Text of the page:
Gospel Reading: Sunday 4 October

WelCom October 2020 Twenty-seventh Sunday in Ordinary Time Gospel, Matthew 21:33-43 33 Jesus said to the chief priests and the elders of the people: ‘Listen to another parable. There was…

WelCom October 2020

Twenty-seventh Sunday in Ordinary Time

Gospel, Matthew 21:33-43

33 Jesus said to the chief priests and the elders of the people: ‘Listen to another parable. There was a man, a landowner, who planted a vineyard; he fenced it round, dug a winepress in it and built a tower; then he leased it to tenants and went on a journey. 34 When vintage time drew near he sent his servants to the tenants to collect his produce. 35 But the tenants seized his servants, thrashed one, killed another and stoned a third. 36 Next he sent some more servants, this time a larger number, and they dealt with them in the same way. 37 Finally he sent his son to them thinking, “They will respect my son.” 38 But when the tenants saw the son, they said to each other, “This is the heir. Come on, let us kill him and take over his inheritance.” 39 So they seized him and threw him out of the vineyard and killed him. 40 Now when the owner of the vineyard comes, what will he do to those tenants? 41 They answered, “He will bring those wretches to a wretched end and lease the vineyard to other tenants who will deliver the produce to him at the proper time.” 42 Jesus said to them, ‘Have you never read in the scriptures: The stone which the builders rejected has become the cornerstone; this is the Lord’s doing and we marvel at it? 43 I tell you, then, that the kingdom of God will be taken from you and given to a people who will produce its fruit.’

Parable of the Wicked Husbandmen*

A reflection on Matthew 21: 33-43

Tom Gibson

This parable is told by the three synoptic evangelists during Holy Week. Matthew includes it in chapter 21, verses 33-46. A strong recurring theme throughout the gospels is one in which Christ scorns the well-to-do, instead favouring the poor. Christ is a representative and leader of this group. This parable is no exception. It is about a group of wicked farmhands who reject the servants of the landowner, including his own son. The farmhands represent the Pharisees and scribes who were supposed to be the spiritual leaders of the Jews. The son represents Christ who the Pharisees (farmhands) rejected. Christ quotes an Old Testament reference which likens the Jewish leaders as masons who reject what appears to them to be an ordinary stone, but later – unbelievably and contrary to all expectations – becomes the corner stone of the whole building. Clearly Christ is the cornerstone.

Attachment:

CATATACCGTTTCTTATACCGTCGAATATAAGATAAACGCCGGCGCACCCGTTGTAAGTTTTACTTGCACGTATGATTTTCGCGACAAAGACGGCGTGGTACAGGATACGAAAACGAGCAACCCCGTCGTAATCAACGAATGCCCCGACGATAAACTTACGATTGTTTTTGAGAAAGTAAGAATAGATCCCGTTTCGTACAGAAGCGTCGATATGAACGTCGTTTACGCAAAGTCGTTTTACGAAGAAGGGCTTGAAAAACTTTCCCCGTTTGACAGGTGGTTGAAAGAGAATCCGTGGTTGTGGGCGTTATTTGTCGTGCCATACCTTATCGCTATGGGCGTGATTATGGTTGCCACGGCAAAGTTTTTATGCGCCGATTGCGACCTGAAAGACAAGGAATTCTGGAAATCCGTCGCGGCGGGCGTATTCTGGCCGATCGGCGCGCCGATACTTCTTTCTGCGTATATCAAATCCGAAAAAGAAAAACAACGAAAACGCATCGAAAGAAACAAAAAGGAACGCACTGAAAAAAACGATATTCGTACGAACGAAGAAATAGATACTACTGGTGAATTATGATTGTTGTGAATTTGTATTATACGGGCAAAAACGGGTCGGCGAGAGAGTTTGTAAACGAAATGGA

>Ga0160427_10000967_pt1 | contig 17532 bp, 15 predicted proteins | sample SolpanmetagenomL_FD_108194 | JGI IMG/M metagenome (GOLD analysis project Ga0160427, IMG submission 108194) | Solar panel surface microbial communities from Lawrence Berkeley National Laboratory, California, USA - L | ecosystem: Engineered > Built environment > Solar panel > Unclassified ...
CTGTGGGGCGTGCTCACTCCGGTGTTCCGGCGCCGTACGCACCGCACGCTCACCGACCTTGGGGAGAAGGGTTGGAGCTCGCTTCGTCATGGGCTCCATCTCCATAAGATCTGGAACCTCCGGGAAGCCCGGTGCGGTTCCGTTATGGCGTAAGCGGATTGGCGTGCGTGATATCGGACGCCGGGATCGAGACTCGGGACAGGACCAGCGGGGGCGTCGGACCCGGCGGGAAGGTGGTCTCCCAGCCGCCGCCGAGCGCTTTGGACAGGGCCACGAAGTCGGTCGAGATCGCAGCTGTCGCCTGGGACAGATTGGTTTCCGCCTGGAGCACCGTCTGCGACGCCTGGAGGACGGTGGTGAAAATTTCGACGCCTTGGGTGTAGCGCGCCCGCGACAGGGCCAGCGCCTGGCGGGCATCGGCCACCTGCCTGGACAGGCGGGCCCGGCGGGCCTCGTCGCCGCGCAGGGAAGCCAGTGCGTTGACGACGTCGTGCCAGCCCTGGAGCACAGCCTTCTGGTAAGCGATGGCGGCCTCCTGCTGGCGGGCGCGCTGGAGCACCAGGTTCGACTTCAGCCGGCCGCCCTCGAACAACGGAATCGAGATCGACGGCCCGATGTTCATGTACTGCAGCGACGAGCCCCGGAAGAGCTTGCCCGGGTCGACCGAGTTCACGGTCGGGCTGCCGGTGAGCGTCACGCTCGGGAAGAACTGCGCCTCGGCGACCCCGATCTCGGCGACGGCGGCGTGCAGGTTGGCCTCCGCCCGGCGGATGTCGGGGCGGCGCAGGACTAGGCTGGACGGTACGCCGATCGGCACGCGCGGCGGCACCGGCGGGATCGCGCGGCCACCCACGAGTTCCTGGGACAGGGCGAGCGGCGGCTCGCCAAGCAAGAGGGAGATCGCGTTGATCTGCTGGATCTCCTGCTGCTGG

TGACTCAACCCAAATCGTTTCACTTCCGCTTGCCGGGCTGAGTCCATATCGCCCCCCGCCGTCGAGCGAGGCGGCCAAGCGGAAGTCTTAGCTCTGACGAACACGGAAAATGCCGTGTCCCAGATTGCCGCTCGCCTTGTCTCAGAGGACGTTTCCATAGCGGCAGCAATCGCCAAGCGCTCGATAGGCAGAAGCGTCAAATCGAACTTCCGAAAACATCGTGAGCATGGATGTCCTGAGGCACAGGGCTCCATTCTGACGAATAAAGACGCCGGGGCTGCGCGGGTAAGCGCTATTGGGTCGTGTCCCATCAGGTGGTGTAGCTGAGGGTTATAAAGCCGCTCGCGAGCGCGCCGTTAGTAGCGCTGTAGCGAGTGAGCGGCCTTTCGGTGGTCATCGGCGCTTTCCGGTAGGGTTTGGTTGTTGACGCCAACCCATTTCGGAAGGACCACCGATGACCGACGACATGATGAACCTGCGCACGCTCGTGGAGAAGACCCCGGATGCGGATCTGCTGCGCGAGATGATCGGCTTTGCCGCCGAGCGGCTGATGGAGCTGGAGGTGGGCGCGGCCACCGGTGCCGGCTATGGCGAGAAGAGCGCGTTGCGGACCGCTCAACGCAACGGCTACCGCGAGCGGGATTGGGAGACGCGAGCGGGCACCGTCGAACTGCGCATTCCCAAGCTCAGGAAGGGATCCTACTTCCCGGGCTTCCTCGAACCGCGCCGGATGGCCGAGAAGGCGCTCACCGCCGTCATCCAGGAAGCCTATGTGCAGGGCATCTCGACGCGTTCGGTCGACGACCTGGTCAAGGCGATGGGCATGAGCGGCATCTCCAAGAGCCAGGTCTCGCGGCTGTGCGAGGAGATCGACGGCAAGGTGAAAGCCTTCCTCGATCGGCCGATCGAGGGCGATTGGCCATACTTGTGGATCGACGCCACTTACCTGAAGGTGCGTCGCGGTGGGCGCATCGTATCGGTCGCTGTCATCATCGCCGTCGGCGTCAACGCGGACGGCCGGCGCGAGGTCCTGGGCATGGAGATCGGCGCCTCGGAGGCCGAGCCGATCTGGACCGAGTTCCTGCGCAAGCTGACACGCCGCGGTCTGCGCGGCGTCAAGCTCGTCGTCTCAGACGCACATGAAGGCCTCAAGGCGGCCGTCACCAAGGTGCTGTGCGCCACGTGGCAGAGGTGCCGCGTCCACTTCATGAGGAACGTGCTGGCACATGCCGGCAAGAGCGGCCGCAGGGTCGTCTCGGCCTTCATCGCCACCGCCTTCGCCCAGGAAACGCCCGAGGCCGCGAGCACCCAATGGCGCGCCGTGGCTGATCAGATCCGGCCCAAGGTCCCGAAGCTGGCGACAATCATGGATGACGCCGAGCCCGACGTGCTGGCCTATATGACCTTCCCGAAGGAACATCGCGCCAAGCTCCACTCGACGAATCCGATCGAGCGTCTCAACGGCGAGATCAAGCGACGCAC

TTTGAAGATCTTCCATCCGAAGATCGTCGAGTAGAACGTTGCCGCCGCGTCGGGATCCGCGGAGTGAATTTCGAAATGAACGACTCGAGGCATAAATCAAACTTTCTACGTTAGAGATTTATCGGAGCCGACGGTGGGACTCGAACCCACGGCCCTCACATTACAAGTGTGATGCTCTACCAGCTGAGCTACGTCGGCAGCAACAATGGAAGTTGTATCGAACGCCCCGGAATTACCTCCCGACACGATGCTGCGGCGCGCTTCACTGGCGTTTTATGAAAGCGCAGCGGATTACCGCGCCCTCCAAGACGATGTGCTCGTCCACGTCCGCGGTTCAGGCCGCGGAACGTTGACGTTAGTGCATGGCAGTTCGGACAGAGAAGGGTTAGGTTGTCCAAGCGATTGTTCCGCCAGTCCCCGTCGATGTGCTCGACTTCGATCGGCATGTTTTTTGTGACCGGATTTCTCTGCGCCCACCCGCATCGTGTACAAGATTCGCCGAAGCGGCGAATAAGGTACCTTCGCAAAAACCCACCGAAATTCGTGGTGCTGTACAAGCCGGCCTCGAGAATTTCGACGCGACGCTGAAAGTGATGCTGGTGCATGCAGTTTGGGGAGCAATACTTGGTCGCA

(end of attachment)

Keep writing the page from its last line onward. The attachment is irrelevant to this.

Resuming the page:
Who do we represent? Are we like the farmhands who allow their worldly values and expectations to prescribe what God’s servants should look like, how they should act and indeed what God’s work should consist of? How do we see our own vocations? Do we accept that the many roles we play in society, whether in paid or voluntary work, belong to God? If so, how do we measure the effectiveness of our work?

My wife Val and I owned our farm for 54 years. Farming the land and bringing up six children was work we considered to be our life’s vocation. We realised the land was never truly ours – or the bank’s – and believed our duty was to produce as much food as science would allow. Frequently we over-reached our ability to identify our limit, but we never stopped striving to do better. We realised we were God’s tenants, there at His pleasure. We sold the farm five years ago, before retiring into Stratford.

We learned early of our good fortune. Farm ownership for a couple so young was unusual. There were of course many appeals for funds from many worthy organisations. Val encouraged a policy of never turning an appeal down. Kaponga then, was a new Catholic parish, established in a rural village with a new Town Hall, a pub and TAB as well as two dairy factories, two schools, two garages, three banks and two stock and station firms, that enjoyed a youthful population. Anglicans, Presbyterians and Methodists had their own well-attended churches. Our new farm had a new house, but our first parish priest had to board with a generous parishioner. World War Two had ended 15 years earlier and the population was changing rapidly with several enthusiastic young people working to bring the district into the post-war era. The one aspect the people shared was generosity and we enjoyed being part of that.

I write this reflection during Social Justice Week noting that during the lockdown, the richest 20 per cent of the population made money, while the other 80 per cent were worse off. What is the true meaning of wealth and what is the meaning of true wealth? That we can even ask these questions suggests we have more than enough to give away to those who are physically struggling. Do they have spiritual gifts for us and are we prepared to listen to them? Given that the Synoptic gospels show Jesus’ empathy for those least respected in our community, how are we including them in our circle?

What is our church doing and how is it helping us to recognise true and meaningful cornerstones in the spiritual sense? Cornerstones which the world might otherwise see as rubble and unnecessary debris, but which God considers essential for building His Church here in Stratford? Could we be criticised for being like the husbandmen of this parable who had no appreciation for the contributions of others who were sent to help them?

*Husbandman: a person who ploughs and cultivates the land; a farmer.